10.

Julie Byrne

Summer Glass

The American songwriter Julie Byrne has announced Irish gigs and an album called The Greater Wings, out on July 7th via Ghostly International.

Summer Glass’ is the first single from the record, a lush light-filled ballad built on an arpeggio, harp, strings and specific memories flooding back.


11.

Jena Keating, S P A C E

Objectification

You know we’re fans of Cork artist Jena Keating around here, and a six-track EP entitled 9 released in title collaboration with the El-Paso/Cork producer S P A C E, was released this month, with the title inspired by the warehouse in London where they live together with 14 others.

The EP explores Borderline personality, sexuality, mental health, and ‘Objectification’ among other things ‘ on the song of the same name, which like much of the EP is sonically busier and a touch clubbier, making for a fresh release from the pair.

Listen to the EP.

They previously released ‘Nostalgia’ together.

Follow Jena / S P A C E


12.

Confidence Man, Daniel Avery

On & On (Again)


Confidence Man’s first new song since last year’s excellent Tilt album is this wavy electro banger courtesy of producer Daniel Avery. I wouldn’t have put these artists together naturally, so it’s nice to hear where they find common ground – in some nineties rave euphoria.

The band have signed to Polydor, and the track ushers what is apparently “the beginnings of a new club-focused chapter.”

Con Man play Otherside this July.


13.

Spider

Growing Into It

London-based Tallaght artist Spider follows up ‘America’s Next Top Model’ with a melodic new-wave alt-pop single called ‘Growing Into It’.

The song is based “loosely around the concept of men using women as social capital to make themselves look cooler, smarter, better than they actually are.”

An EP called Hell Or High Water is forthcoming and Spider plays The Road To The Great Escape Festival in Dublin on May 8th, and has now been confirmed for The Great Escape in Brighton May 10th-13th. 

More from Spider.


14.

Jealous Of The Birds

Beginner’s Luck

‘Beginner’s Luck’ is another high level masterclass in songwriting from Naomi Hamilton ahead of Jealous Of The Birds’ new album called Hinterland, due on Atlantic / Canvas Back on May 19th.

Previously: ‘Morse Code’


15.

Water From Your Eyes

True Life

The Brooklyn duo of Rachel Brown and Nate Amos have an album out on Matador with their project Water From Your Eyes on MAy 26th called Everyone’s Crushed.

See Also

From it, angular guitar rock fizz of ‘True Life’ caught my ears.

“‘True life’ is our Neil Young-inspired quasi-nu metal stomp. It is also intended to be our ‘Short Skirt / Long Jacket.’ The bridge was initially meant to contain lyrics from ‘Cinnamon Girl,’ but Neil Young’s lawyers wouldn’t let us use them. Now they are about how Neil Young wouldn’t let us use his words. The rest of the song deals with life and assorted complications of the material world.”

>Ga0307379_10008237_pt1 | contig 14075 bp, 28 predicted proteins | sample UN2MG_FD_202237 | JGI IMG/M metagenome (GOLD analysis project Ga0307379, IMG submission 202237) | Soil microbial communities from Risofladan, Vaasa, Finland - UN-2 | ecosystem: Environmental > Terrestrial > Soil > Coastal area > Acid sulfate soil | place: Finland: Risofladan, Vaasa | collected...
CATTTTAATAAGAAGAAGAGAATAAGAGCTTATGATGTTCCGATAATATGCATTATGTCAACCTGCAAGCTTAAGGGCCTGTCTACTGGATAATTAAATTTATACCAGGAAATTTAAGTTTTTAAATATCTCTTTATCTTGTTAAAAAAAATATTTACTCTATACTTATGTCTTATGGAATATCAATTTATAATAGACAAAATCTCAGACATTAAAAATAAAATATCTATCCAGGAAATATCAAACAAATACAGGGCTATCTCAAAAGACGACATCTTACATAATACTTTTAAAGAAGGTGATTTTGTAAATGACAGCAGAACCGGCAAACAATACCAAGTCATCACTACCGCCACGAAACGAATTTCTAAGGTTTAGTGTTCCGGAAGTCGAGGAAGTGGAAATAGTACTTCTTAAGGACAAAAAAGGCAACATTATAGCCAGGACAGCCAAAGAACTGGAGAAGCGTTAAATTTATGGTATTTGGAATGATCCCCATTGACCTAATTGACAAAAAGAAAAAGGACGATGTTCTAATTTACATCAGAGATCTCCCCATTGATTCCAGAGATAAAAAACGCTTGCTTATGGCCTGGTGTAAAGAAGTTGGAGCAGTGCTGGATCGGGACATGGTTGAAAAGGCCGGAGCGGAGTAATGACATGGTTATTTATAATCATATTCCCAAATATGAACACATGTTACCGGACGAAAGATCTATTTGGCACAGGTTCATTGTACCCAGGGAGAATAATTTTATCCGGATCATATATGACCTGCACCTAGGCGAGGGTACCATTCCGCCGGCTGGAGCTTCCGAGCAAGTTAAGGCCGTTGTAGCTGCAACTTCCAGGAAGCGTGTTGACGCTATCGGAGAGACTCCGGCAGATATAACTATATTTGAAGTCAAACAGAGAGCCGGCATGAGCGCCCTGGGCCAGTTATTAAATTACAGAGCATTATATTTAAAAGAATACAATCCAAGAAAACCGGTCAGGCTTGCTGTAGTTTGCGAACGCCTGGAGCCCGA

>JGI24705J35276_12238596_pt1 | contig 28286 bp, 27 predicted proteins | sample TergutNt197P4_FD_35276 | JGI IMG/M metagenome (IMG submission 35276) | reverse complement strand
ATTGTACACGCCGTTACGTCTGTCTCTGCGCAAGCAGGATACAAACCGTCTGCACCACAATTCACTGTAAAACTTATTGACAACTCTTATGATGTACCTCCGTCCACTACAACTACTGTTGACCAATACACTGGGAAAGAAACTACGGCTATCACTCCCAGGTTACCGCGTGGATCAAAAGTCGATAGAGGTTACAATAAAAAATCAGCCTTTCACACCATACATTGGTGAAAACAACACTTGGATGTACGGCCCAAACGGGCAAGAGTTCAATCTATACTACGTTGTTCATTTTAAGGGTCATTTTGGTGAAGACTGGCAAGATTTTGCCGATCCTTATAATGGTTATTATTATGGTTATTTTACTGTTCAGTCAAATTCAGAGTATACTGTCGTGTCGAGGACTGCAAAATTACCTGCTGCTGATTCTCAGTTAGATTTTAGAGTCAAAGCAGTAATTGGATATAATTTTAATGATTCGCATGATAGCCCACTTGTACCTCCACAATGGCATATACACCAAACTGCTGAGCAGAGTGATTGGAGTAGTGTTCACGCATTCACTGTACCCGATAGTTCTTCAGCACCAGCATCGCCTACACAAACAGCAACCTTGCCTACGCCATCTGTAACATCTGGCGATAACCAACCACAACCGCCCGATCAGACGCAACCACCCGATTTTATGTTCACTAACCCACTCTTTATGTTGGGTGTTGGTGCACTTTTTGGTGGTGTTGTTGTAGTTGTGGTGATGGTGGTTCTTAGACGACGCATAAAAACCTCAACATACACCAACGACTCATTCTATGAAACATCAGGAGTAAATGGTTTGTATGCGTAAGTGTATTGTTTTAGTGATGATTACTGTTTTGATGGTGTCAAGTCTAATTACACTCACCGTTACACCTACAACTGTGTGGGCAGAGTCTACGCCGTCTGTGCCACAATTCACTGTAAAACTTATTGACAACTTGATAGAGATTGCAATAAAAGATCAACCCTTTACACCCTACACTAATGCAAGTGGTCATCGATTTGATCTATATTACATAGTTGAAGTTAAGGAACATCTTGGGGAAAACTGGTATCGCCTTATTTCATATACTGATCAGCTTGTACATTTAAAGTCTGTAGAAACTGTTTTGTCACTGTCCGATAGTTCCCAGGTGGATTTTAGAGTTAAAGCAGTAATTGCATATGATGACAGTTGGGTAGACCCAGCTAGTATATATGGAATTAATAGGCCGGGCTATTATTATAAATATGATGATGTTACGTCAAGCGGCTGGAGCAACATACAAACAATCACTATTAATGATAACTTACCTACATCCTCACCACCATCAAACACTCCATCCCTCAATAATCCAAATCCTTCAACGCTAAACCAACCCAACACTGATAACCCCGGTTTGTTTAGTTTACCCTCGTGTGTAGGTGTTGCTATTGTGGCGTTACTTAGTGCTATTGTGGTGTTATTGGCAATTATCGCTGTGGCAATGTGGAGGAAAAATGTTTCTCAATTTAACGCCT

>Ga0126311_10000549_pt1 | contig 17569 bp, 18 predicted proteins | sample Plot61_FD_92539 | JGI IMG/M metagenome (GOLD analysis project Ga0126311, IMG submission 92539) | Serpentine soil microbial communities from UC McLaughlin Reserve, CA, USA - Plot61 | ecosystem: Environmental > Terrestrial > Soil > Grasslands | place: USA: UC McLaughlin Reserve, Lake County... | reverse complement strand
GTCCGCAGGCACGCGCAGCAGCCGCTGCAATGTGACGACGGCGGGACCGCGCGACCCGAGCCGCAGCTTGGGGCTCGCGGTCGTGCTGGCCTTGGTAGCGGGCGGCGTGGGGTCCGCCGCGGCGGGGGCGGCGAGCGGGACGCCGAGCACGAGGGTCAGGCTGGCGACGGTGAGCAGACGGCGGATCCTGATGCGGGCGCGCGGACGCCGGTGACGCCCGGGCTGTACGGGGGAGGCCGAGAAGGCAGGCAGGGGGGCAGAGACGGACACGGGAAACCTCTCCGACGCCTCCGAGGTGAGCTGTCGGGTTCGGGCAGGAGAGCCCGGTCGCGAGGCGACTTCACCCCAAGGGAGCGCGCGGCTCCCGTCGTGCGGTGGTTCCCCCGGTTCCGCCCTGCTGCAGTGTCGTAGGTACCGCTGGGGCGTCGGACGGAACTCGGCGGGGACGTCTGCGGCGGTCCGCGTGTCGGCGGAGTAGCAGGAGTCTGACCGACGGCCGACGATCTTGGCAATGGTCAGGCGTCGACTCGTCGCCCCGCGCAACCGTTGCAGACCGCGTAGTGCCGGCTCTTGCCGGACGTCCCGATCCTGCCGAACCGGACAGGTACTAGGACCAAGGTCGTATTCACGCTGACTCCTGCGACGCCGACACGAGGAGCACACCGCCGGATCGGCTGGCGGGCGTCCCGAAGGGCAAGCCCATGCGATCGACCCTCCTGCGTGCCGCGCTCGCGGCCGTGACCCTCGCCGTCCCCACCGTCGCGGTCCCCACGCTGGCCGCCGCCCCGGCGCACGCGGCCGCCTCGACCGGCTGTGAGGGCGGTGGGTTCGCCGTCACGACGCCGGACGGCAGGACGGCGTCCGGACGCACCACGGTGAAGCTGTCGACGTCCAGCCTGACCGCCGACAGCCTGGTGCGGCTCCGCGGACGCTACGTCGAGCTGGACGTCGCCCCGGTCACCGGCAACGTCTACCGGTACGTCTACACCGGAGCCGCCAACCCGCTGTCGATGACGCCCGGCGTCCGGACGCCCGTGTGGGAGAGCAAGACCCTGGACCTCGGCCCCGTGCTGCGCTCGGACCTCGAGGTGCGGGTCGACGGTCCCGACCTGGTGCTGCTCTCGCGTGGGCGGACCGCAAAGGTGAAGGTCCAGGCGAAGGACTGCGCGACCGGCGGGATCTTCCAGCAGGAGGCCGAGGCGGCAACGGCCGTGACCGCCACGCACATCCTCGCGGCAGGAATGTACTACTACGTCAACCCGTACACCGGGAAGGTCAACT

16.

Laurie Shaw

Satellite Towns

This is gorgeous stuff from the Kenmare-based Frankby/Wirral artist Laurie Shaw. A nine-minute song that closes the upcoming record Dove From Above, takes it time in sharing reflections of what it’s like to living in a satellite town and feel like you come from two places, of feeling like an outsider, with pop culture references to the theme song from TFI Friday, the Wonky donkey segment on SM:TV Live, and Gerri from the Spice Girls being the first to leave.

It’s an enjoyable sojourn that whisks you away to the commuter belt.

Laurie Shaw on Insta / Twitter

Previously.


17.

Mac DeMarco

Proud True Toyota


Yes, Mac Demarco released an 199-track album One Wayne G which features chronological songs Mac worked on from 2018 to 2023, and follows the instrumental album Five Easy Hot Dogs in January. While it’s 9 and a half hours of music, there are ones with vocals, like ‘Proud True Toyota’, which is a thoroughly pleasant and very Mac DeMarco song.


18.

Léa Sen

Again

23 -year-old London-based French artist  guitarist, singer-songwriter, producer and mixer Léa Sen has featured here with some standout songs lately.

You Of Now Pt.2 EP was released on Partisan Records, and ‘Again’ and its accompanying single shot video is pretty mesmerising.

“I want people to feel like they’re not crazy,” she says. “We’re all going through it, and it doesn’t mean that you’re not worthy or you’re inadequate. And also maybe a reminder to myself.”

Léa Sen is playing Deers Head, Belfast (May 13th) and Button Factory Dublin (May 14th) supporting Billie Marten.


19.

Sloucho

Memory Walk

The third release from Irish producer Sloucho is very much in the techno-spun UK Garage 2-step vibe, a bass-snapping production with ragga-style vocals that shimmer above the frequencies.

Sloucho on Insta / Linktree / Bandcamp.


20.

CMAT

Whatever’s Inconvenient

CMAT’s new song ‘Whatever’s Inconvenient’, marks the gentle liquidation of CMAT 1 era and herald us into CMAT 2.

‘Whatever’s Inconvenient’ is from a FORTHCOMING SECOND ALBUM, a song which relies on Ciara Mary-Alice Thompson’s powerful gliding vocal to deliver the a self-examination, with CMAT asking ““wait, could I be the problem?” (A: probably not).

The song puts CMAT’s vocals to the fore, against the backdrop of piano, strings and drums, and its the soaring melodies that stay with you on ‘Whatever’s Inconvenient’ and trademark CMAT lines like:

“I can always smell it comin
Like the grease upon your mullet”

“Why do I play your greatest hits
Why do I leave myself in bits”

Originally posted.



Every week, the Nialler9 Spotify Weekly Playlist is updated with new music, and in this corner, we share the playlist and highlight some some select songs from the list below.

Want access to the archived weekly playlists too? Support Nialler9 on Patreon.

See the homepage for all Spotify playlists: New Music | Irish | Monthly